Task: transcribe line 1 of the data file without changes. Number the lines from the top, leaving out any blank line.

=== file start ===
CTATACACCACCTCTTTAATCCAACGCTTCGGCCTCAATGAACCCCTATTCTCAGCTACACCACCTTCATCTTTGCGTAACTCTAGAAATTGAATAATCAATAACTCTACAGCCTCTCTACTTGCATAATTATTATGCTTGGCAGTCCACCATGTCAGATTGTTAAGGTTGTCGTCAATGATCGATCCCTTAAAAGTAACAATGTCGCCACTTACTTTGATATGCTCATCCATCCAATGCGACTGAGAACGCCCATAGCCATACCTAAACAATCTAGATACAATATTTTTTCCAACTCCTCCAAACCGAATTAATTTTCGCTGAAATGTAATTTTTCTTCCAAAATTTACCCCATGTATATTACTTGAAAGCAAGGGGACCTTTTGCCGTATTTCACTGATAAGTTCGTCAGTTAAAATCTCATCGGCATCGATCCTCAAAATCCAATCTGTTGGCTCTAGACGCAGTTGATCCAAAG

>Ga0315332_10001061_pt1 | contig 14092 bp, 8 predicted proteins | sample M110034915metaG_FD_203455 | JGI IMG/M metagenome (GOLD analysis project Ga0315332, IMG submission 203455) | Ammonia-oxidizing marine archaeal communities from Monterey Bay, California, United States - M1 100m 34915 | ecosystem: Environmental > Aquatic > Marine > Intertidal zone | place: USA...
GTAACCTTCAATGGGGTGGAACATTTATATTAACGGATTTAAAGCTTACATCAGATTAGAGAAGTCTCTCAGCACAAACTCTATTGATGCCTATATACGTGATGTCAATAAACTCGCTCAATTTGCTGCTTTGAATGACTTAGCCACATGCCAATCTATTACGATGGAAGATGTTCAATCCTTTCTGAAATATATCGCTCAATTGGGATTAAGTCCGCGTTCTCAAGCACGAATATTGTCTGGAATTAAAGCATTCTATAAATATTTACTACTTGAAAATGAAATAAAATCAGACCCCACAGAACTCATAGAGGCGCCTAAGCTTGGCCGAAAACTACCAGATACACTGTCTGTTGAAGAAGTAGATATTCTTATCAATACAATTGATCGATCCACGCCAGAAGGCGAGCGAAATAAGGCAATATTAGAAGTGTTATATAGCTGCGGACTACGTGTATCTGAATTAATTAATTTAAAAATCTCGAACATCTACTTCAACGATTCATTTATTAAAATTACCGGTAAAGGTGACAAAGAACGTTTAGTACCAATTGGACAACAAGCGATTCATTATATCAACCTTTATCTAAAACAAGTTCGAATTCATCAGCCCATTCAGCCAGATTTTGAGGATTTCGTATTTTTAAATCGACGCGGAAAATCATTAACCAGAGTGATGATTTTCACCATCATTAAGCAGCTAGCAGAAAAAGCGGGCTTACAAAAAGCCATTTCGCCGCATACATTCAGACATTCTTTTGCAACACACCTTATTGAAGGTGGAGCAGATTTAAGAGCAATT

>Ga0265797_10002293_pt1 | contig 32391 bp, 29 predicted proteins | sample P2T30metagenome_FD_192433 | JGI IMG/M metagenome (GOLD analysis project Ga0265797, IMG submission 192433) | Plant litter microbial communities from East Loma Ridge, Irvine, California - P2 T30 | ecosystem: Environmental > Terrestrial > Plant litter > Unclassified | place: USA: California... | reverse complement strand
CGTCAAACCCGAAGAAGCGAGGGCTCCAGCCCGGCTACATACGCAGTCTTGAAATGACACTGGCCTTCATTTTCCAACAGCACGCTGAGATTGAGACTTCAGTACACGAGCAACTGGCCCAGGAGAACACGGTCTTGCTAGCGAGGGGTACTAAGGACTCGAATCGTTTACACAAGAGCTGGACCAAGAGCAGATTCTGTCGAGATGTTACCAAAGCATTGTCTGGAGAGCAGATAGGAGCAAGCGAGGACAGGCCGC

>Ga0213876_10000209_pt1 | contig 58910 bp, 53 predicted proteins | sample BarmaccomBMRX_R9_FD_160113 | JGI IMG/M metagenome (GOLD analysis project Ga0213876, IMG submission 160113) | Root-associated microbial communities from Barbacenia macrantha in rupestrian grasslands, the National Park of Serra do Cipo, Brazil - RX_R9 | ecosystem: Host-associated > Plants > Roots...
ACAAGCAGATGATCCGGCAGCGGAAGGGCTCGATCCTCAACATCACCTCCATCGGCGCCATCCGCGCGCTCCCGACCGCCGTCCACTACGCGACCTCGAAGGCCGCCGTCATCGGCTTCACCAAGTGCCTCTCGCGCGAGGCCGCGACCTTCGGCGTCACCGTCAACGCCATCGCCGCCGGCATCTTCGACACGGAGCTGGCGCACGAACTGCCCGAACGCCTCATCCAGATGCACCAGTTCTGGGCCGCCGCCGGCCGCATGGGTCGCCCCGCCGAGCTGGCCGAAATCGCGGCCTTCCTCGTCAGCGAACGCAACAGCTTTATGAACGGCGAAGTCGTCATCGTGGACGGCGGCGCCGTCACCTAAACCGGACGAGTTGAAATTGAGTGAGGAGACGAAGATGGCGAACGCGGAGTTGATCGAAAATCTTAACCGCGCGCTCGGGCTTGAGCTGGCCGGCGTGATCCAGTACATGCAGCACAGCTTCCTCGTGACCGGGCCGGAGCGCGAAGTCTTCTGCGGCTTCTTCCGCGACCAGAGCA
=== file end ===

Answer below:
CTATACACCACCTCTTTAATCCAACGCTTCGGCCTCAATGAACCCCTATTCTCAGCTACACCACCTTCATCTTTGCGTAACTCTAGAAATTGAATAATCAATAACTCTACAGCCTCTCTACTTGCATAATTATTATGCTTGGCAGTCCACCATGTCAGATTGTTAAGGTTGTCGTCAATGATCGATCCCTTAAAAGTAACAATGTCGCCACTTACTTTGATATGCTCATCCATCCAATGCGACTGAGAACGCCCATAGCCATACCTAAACAATCTAGATACAATATTTTTTCCAACTCCTCCAAACCGAATTAATTTTCGCTGAAATGTAATTTTTCTTCCAAAATTTACCCCATGTATATTACTTGAAAGCAAGGGGACCTTTTGCCGTATTTCACTGATAAGTTCGTCAGTTAAAATCTCATCGGCATCGATCCTCAAAATCCAATCTGTTGGCTCTAGACGCAGTTGATCCAAAG